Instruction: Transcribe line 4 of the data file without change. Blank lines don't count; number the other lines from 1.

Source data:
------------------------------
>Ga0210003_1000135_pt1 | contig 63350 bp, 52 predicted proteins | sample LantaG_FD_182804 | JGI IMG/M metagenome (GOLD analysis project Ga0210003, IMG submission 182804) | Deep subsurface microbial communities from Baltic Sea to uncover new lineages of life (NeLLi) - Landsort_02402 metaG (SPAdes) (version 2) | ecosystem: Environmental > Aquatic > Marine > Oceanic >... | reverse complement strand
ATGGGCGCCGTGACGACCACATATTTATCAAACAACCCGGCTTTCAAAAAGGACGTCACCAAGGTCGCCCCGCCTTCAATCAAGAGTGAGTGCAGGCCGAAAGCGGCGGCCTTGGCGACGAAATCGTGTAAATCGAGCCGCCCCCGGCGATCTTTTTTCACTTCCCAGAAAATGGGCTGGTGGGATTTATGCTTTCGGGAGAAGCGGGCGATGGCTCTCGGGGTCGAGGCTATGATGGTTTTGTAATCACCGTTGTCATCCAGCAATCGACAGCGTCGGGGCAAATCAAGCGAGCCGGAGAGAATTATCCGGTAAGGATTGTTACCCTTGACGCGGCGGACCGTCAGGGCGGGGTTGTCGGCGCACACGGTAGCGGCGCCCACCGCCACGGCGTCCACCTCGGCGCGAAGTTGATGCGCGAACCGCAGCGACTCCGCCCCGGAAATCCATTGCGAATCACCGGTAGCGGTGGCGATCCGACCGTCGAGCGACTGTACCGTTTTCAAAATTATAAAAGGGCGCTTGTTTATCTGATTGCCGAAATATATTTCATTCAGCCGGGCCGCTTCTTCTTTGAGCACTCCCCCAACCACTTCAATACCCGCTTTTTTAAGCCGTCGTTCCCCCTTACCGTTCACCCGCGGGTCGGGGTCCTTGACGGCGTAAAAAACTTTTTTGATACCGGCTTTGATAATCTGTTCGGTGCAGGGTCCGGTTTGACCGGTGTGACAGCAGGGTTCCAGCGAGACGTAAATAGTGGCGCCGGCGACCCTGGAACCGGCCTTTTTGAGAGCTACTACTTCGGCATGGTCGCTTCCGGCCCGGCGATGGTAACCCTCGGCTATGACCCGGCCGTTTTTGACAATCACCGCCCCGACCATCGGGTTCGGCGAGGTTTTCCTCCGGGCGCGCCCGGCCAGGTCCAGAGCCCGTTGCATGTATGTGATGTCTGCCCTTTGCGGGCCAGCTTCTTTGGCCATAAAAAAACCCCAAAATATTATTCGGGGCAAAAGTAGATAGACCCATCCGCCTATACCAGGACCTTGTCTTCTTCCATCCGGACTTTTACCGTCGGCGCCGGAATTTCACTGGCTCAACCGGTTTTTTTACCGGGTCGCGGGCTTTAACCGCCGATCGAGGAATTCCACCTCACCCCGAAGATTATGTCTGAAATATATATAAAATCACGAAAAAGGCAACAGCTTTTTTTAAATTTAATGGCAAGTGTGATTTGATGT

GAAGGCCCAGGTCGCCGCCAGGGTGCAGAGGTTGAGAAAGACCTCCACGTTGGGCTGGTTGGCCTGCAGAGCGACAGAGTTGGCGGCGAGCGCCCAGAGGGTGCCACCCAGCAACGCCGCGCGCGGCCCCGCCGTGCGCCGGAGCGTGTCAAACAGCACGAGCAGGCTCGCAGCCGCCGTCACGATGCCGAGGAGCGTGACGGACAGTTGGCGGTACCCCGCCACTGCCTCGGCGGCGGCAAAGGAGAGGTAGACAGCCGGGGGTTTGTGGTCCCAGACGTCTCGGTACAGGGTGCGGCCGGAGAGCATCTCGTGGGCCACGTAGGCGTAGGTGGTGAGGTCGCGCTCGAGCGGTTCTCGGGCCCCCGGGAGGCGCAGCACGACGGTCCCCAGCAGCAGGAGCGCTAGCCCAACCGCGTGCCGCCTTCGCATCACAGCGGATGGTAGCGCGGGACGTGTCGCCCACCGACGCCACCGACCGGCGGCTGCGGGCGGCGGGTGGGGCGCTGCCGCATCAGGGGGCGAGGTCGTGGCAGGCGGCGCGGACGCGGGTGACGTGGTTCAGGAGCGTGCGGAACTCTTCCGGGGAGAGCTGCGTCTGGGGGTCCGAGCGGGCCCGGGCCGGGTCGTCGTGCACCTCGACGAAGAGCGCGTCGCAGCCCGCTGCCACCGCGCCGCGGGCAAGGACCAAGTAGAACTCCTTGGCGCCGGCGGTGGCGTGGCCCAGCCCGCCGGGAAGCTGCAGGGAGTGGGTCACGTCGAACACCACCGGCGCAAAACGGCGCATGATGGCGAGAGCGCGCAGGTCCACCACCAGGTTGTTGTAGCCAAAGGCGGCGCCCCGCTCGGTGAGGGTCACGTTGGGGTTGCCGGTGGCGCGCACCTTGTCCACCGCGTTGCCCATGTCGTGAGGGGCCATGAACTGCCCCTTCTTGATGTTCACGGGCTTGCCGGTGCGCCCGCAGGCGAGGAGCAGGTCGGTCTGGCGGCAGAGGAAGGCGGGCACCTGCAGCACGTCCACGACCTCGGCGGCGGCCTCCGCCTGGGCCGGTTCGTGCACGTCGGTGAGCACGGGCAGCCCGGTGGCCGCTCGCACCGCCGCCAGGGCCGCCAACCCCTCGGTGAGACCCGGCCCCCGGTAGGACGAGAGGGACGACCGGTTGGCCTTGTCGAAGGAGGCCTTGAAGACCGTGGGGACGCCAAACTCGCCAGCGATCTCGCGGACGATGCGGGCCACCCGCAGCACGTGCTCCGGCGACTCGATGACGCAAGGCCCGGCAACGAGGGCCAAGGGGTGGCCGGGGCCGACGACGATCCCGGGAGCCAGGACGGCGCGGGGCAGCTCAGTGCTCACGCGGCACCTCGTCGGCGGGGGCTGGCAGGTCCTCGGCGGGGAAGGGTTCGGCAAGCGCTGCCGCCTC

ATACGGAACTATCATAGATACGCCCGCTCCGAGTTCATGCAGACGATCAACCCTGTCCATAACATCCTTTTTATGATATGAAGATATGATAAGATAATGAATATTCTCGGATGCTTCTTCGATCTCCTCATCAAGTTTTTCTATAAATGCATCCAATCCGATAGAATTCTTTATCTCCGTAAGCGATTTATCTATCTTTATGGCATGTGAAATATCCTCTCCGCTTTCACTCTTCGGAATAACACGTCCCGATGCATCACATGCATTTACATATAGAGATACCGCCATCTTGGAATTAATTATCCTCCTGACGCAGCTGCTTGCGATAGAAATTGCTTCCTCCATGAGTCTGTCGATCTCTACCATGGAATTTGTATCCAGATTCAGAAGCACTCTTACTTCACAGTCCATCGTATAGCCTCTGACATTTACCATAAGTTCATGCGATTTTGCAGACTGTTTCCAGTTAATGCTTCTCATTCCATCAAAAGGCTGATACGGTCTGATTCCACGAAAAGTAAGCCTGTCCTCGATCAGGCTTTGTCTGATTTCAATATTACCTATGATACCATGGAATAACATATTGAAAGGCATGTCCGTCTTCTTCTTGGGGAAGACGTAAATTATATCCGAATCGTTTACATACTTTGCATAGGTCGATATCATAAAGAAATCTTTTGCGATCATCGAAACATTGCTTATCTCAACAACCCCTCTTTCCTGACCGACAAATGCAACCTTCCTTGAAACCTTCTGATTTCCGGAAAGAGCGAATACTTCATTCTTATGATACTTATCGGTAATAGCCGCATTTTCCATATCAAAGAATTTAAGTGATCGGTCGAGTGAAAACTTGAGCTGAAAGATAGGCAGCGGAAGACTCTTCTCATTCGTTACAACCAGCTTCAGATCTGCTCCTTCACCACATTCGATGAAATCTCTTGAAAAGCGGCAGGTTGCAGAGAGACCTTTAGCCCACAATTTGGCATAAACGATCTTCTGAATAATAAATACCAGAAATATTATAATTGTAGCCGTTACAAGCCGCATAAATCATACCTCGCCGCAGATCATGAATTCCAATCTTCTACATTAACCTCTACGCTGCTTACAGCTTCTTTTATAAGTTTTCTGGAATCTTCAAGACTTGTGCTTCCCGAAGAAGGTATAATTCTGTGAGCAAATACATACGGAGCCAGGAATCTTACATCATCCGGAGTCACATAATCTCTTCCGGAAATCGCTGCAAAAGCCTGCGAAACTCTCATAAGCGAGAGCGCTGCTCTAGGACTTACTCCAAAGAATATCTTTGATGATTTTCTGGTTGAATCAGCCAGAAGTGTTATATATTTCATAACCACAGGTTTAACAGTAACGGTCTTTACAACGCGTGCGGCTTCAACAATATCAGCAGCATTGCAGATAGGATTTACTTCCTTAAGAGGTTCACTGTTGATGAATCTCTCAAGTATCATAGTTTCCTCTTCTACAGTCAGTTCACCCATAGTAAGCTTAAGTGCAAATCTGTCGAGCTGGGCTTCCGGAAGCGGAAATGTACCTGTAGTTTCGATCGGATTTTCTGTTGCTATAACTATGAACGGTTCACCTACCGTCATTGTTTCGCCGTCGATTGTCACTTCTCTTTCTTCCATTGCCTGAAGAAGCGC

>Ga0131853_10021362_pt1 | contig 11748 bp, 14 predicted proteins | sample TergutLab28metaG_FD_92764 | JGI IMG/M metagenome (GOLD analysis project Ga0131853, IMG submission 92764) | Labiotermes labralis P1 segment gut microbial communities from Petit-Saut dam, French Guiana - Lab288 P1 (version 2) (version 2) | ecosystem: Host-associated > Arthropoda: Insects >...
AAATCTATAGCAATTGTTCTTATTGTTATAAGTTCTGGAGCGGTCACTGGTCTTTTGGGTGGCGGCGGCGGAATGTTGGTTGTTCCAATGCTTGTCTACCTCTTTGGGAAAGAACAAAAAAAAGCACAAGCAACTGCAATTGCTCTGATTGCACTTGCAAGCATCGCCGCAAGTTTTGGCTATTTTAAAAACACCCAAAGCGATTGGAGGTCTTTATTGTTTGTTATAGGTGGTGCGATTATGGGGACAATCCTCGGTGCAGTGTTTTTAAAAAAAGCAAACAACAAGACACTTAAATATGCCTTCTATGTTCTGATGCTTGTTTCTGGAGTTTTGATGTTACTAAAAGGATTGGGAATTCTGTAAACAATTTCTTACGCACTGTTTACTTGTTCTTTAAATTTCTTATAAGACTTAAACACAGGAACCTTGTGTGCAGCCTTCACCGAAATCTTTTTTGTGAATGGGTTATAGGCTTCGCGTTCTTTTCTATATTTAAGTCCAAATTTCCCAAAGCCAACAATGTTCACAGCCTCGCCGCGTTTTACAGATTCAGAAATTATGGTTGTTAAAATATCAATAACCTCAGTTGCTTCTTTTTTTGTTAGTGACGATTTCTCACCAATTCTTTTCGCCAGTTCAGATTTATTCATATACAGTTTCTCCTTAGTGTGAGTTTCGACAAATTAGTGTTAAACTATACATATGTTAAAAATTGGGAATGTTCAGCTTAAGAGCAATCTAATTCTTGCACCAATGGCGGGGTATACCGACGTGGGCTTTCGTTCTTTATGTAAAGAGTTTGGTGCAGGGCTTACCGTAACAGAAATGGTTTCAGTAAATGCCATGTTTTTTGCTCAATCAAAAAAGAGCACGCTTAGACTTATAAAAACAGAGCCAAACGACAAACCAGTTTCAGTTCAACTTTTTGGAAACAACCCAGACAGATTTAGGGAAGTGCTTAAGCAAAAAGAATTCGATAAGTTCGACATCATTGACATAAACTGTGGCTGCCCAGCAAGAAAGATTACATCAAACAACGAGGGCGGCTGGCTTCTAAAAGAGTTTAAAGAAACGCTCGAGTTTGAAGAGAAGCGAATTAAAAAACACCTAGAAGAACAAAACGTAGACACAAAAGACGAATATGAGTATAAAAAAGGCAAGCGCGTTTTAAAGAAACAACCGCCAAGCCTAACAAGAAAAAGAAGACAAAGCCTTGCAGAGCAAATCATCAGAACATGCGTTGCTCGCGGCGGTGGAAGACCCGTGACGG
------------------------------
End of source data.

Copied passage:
ATACGGAACTATCATAGATACGCCCGCTCCGAGTTCATGCAGACGATCAACCCTGTCCATAACATCCTTTTTATGATATGAAGATATGATAAGATAATGAATATTCTCGGATGCTTCTTCGATCTCCTCATCAAGTTTTTCTATAAATGCATCCAATCCGATAGAATTCTTTATCTCCGTAAGCGATTTATCTATCTTTATGGCATGTGAAATATCCTCTCCGCTTTCACTCTTCGGAATAACACGTCCCGATGCATCACATGCATTTACATATAGAGATACCGCCATCTTGGAATTAATTATCCTCCTGACGCAGCTGCTTGCGATAGAAATTGCTTCCTCCATGAGTCTGTCGATCTCTACCATGGAATTTGTATCCAGATTCAGAAGCACTCTTACTTCACAGTCCATCGTATAGCCTCTGACATTTACCATAAGTTCATGCGATTTTGCAGACTGTTTCCAGTTAATGCTTCTCATTCCATCAAAAGGCTGATACGGTCTGATTCCACGAAAAGTAAGCCTGTCCTCGATCAGGCTTTGTCTGATTTCAATATTACCTATGATACCATGGAATAACATATTGAAAGGCATGTCCGTCTTCTTCTTGGGGAAGACGTAAATTATATCCGAATCGTTTACATACTTTGCATAGGTCGATATCATAAAGAAATCTTTTGCGATCATCGAAACATTGCTTATCTCAACAACCCCTCTTTCCTGACCGACAAATGCAACCTTCCTTGAAACCTTCTGATTTCCGGAAAGAGCGAATACTTCATTCTTATGATACTTATCGGTAATAGCCGCATTTTCCATATCAAAGAATTTAAGTGATCGGTCGAGTGAAAACTTGAGCTGAAAGATAGGCAGCGGAAGACTCTTCTCATTCGTTACAACCAGCTTCAGATCTGCTCCTTCACCACATTCGATGAAATCTCTTGAAAAGCGGCAGGTTGCAGAGAGACCTTTAGCCCACAATTTGGCATAAACGATCTTCTGAATAATAAATACCAGAAATATTATAATTGTAGCCGTTACAAGCCGCATAAATCATACCTCGCCGCAGATCATGAATTCCAATCTTCTACATTAACCTCTACGCTGCTTACAGCTTCTTTTATAAGTTTTCTGGAATCTTCAAGACTTGTGCTTCCCGAAGAAGGTATAATTCTGTGAGCAAATACATACGGAGCCAGGAATCTTACATCATCCGGAGTCACATAATCTCTTCCGGAAATCGCTGCAAAAGCCTGCGAAACTCTCATAAGCGAGAGCGCTGCTCTAGGACTTACTCCAAAGAATATCTTTGATGATTTTCTGGTTGAATCAGCCAGAAGTGTTATATATTTCATAACCACAGGTTTAACAGTAACGGTCTTTACAACGCGTGCGGCTTCAACAATATCAGCAGCATTGCAGATAGGATTTACTTCCTTAAGAGGTTCACTGTTGATGAATCTCTCAAGTATCATAGTTTCCTCTTCTACAGTCAGTTCACCCATAGTAAGCTTAAGTGCAAATCTGTCGAGCTGGGCTTCCGGAAGCGGAAATGTACCTGTAGTTTCGATCGGATTTTCTGTTGCTATAACTATGAACGGTTCACCTACCGTCATTGTTTCGCCGTCGATTGTCACTTCTCTTTCTTCCATTGCCTGAAGAAGCGC